Nora Dunn's picture

Great tip! How much baking soda do you end up using?

For a few other non-abrasive and natural ways to clean your silver, you can try powdered milk, or banana peels. No, seriously!

Check it out:

Camilla Cheung's picture

I think I end up using between 1/2 cup to 1 cup of baking soda. It depends on how seriously tarnished the item is, and how much water is in the pot!

Guest's picture

Your article mentions baking powder and baking soda.

Which is it?

Camilla Cheung's picture

Sorry, it should be baking soda. Typo on my part!

Meg Favreau's picture

Thanks for catching this -- the error has been fixed!

Guest's picture

I decided to use my great grandmother's silver for Christmas dinner. I don't plan on selling it so I might as well use and enjoy it. It was tarnished though and I did not want to eat off of tarnished silver... not appetizing. I tried this and it worked beautifully! It eliminated 99% of the tarnish on a set of silver that is at least 60 years old and that had been in storage and unused for at least 20 years.

Guest's picture

We make environmentally friendly, non-toxic, hypo-allergenic anti-tarnish products for you silver and anything else that tarnishes. You may want to check out our blog and our post "How to clean you silver jewelry"

Guest's picture

This was completely enthralling for me. I have always loved silverware and my mom always vacillated between how to clean her set but usually made me and my sister help her do it around Christmas time. I have my heart set on a Tiffany pattern now, but have only one piece so far which I see I have been cleaning the wrong way. Thank you for this, it made my day!
Also got a question for you, if you can please help!! Is it safe to clean silver with baking soda, salt, boiling water and aluminum foil?? I heard they turn white. Is it so??

Guest's picture
Mrs H

Worked for me! No more purchasing Tarnex or anything else when this worked perfectly.

Guest's picture

Can I use the boiling water, baking soda, and aluminum foil on a silver plated tea service?

Guest's picture

Did not wait for an answer. Went ahead and tried the soda, boiling water, and aluminum foil on my silver plated serving. It worked like a dream. I am still in shock at how easy and fast it was and how clean it came. The detail came out clean also. I think there is a difference in patenia and tarnish and I wanted the tarnish off.

Guest's picture
Cleaners London

Great tips indeed ... It is great that you are sharing natural cleaning solutions, not expensive commercial agents.

Guest's picture

I spoke to a professional and he said explicitly not to use baking soda.

Guest's picture

Be VERY, VERY, VERY careful using this method. It is effective on very good quality silver plate and sterling silver because you don't see the bits of silver that come away with the tarnish. Less expensive pieces of silverplate can be permanently damaged - I know from personal experience!! I learned too late that this method is also very harsh and actually removes silver along with the tarnish. I ruined 2 peices that were wedding gifts as well as a few trays and a coffee pot. I used this method for a long time and it wasn't until a few of peices didn't want to come clean that I spoke to a silversmith who told me that my items were ruined. The only way to save them would be to re-plate and it was not worth the cost. I investigated further and learned that the information from the professional was indeed correct and most professionals will tell you the same thing. A good quality silver polish is still your best bet. Tarnex and similar products are also very dangerous and also cause permanent damage. Good quality polishes cost a bit more and are available at jewelers, hardware stores and specialty stores. Do not trust the bix box retailers. Those old-fashioned polishes with a bit of elbow grease will ensure that your silver will stay beautiful for your grandchildren. There's a reason our grandmother's silver is still around today!! There are many excellent uses for baking soda - and I use it for many things myself - but cleaning silver is not one of them.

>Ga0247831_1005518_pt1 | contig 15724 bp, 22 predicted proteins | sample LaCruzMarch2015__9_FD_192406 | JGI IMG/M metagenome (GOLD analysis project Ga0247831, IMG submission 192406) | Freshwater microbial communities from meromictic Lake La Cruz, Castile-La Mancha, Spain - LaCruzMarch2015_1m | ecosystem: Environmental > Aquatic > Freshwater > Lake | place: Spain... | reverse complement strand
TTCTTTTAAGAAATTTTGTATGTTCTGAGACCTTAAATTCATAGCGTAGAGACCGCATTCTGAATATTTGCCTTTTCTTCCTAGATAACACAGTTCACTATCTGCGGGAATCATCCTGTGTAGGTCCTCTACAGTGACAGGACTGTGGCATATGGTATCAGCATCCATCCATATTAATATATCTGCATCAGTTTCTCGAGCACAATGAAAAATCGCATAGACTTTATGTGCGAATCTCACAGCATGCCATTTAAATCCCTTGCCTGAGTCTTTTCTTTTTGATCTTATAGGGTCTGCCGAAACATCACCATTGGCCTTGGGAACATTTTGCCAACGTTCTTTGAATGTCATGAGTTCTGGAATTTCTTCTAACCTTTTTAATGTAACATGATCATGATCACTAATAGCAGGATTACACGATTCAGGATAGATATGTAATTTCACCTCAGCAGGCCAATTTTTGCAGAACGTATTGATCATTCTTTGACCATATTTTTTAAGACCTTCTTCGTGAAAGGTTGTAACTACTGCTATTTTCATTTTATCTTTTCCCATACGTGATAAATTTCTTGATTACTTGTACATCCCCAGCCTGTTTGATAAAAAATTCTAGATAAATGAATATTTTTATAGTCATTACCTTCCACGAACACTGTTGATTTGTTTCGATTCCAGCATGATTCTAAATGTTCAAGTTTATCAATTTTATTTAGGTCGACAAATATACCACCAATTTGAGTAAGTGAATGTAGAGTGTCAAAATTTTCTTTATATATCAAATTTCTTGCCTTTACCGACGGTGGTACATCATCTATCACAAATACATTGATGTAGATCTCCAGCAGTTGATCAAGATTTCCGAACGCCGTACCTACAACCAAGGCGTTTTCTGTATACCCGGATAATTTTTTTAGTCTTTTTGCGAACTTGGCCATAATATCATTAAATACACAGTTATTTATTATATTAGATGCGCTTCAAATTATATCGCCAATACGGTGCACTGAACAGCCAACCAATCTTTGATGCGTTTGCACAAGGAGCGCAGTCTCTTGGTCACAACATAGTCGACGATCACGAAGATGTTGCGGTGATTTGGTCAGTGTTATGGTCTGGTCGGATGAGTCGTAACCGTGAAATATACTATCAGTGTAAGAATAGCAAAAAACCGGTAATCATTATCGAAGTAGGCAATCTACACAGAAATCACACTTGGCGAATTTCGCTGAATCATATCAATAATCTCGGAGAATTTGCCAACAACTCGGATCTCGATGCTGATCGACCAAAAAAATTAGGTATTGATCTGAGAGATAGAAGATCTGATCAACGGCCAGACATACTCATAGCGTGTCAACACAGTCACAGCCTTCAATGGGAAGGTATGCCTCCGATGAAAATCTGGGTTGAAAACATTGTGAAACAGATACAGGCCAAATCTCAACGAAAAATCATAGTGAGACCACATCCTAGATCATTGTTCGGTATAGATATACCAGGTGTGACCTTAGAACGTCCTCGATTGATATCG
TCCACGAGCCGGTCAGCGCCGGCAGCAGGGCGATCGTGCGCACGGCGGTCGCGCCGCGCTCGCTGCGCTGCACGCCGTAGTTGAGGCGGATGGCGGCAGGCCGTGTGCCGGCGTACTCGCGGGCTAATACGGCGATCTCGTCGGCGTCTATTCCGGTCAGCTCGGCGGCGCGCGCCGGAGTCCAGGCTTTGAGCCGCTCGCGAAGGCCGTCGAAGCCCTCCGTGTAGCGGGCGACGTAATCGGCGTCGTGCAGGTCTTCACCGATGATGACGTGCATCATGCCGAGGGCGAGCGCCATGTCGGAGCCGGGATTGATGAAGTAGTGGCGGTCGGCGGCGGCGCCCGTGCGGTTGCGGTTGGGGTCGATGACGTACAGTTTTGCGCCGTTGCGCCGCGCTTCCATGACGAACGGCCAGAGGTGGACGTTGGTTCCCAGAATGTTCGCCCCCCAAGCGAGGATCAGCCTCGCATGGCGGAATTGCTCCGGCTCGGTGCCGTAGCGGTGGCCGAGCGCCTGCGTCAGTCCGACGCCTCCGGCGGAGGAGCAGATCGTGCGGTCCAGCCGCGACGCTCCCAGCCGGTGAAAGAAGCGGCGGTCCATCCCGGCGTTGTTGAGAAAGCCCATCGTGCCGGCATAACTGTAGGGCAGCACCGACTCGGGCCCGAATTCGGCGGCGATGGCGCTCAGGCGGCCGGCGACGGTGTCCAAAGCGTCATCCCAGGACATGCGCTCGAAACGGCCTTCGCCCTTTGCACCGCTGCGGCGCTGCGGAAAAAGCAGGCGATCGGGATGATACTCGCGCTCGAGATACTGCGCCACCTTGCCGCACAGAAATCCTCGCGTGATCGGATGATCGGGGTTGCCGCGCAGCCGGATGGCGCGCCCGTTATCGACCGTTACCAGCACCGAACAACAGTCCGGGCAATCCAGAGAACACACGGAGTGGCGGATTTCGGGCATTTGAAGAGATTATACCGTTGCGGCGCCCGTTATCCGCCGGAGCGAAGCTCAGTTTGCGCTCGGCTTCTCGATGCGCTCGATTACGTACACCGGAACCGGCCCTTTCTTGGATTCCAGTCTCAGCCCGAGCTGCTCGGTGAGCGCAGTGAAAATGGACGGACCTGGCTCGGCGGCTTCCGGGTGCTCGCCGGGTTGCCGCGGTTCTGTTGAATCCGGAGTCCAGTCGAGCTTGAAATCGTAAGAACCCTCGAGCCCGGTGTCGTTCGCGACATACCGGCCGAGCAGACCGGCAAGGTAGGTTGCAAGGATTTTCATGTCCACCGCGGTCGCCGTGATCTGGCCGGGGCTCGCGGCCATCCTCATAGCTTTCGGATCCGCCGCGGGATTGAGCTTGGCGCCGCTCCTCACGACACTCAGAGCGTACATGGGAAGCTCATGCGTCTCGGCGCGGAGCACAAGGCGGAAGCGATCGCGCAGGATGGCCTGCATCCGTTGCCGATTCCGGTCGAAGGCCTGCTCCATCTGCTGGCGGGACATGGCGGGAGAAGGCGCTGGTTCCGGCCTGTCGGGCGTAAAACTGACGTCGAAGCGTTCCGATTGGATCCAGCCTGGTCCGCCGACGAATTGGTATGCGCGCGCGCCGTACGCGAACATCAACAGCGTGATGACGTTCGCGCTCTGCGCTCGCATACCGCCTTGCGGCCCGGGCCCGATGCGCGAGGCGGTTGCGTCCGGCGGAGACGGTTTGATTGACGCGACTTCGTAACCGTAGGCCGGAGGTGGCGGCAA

Guest's picture

Professional jewelers won't service anything they didn't make and the silver cloth, while effective, is no good if you have respiratory issues. Tried this on .925 silver ring from an that was a great resale find. It already had fine scratching , so what's the harm? In deference to the size difference I lined a large bowl with foil and poured from my water heater . Also substituted baking soda that's for odor control( different size granules). I recommend anyone who wants to preserve any detailing or small amount of patina pull the item out before it looks done and rub the rest off with cloth, as I took a little bit of character off my bargain find. Rinsed it and dipped it in bottom shelf vodka, an excellent disinfectant and jewelry cleaner. The antique earrings I found were vodka dip only, for instance. Thanks for posting!

Guest's picture

Great advice and tips. I soak my jewels regularly in Windex-at least once a week and then use a toothbrush and the hottest water I can get. Nothing beats a professional cleaning though. The difference is amazing!!!

Guest's picture

I’ve found that a baking powder paste cleans most metals quickly and well, but it tends to leach dye so I don’t use it on stones. I’ve never had problems with cleaning metals this way

Guest's picture

This write-up does not tell you how long the silver should be left in the solution. Beware that this take only a few seconds to work! After following these instructions (and guessing how long it would take) I too ruined an antique, based down to me by my great grandmother, because I left the piece in the solution too long and it stripped the silver right down to the base metal. Doing a "test" on a piece that holds no value would be a prudent thing to do. I learned that the hard way.

Guest's picture

Worked like a charm! Thank you.